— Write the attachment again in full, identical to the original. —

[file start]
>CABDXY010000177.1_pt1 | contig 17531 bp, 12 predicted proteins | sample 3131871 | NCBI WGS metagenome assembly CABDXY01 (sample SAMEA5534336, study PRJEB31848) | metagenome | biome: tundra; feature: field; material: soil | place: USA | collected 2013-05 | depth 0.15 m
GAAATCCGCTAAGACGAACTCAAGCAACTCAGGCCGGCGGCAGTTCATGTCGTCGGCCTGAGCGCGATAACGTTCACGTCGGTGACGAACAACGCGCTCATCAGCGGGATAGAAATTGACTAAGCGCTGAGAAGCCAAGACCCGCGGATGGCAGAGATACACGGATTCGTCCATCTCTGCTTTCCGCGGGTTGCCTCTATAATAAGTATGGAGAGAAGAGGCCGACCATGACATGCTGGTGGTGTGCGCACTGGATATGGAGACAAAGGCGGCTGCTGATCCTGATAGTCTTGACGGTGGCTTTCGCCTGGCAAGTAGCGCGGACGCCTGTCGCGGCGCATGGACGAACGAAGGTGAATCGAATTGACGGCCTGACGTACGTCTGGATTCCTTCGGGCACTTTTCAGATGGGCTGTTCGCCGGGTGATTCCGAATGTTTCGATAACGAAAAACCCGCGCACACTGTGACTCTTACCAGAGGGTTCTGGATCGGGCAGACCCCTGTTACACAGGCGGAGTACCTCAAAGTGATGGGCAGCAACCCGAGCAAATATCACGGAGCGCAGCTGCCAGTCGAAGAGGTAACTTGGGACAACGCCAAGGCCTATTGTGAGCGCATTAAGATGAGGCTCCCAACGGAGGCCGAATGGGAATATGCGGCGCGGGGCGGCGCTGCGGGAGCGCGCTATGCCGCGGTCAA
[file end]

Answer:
>CABDXY010000177.1_pt1 | contig 17531 bp, 12 predicted proteins | sample 3131871 | NCBI WGS metagenome assembly CABDXY01 (sample SAMEA5534336, study PRJEB31848) | metagenome | biome: tundra; feature: field; material: soil | place: USA | collected 2013-05 | depth 0.15 m
GAAATCCGCTAAGACGAACTCAAGCAACTCAGGCCGGCGGCAGTTCATGTCGTCGGCCTGAGCGCGATAACGTTCACGTCGGTGACGAACAACGCGCTCATCAGCGGGATAGAAATTGACTAAGCGCTGAGAAGCCAAGACCCGCGGATGGCAGAGATACACGGATTCGTCCATCTCTGCTTTCCGCGGGTTGCCTCTATAATAAGTATGGAGAGAAGAGGCCGACCATGACATGCTGGTGGTGTGCGCACTGGATATGGAGACAAAGGCGGCTGCTGATCCTGATAGTCTTGACGGTGGCTTTCGCCTGGCAAGTAGCGCGGACGCCTGTCGCGGCGCATGGACGAACGAAGGTGAATCGAATTGACGGCCTGACGTACGTCTGGATTCCTTCGGGCACTTTTCAGATGGGCTGTTCGCCGGGTGATTCCGAATGTTTCGATAACGAAAAACCCGCGCACACTGTGACTCTTACCAGAGGGTTCTGGATCGGGCAGACCCCTGTTACACAGGCGGAGTACCTCAAAGTGATGGGCAGCAACCCGAGCAAATATCACGGAGCGCAGCTGCCAGTCGAAGAGGTAACTTGGGACAACGCCAAGGCCTATTGTGAGCGCATTAAGATGAGGCTCCCAACGGAGGCCGAATGGGAATATGCGGCGCGGGGCGGCGCTGCGGGAGCGCGCTATGCCGCGGTCAA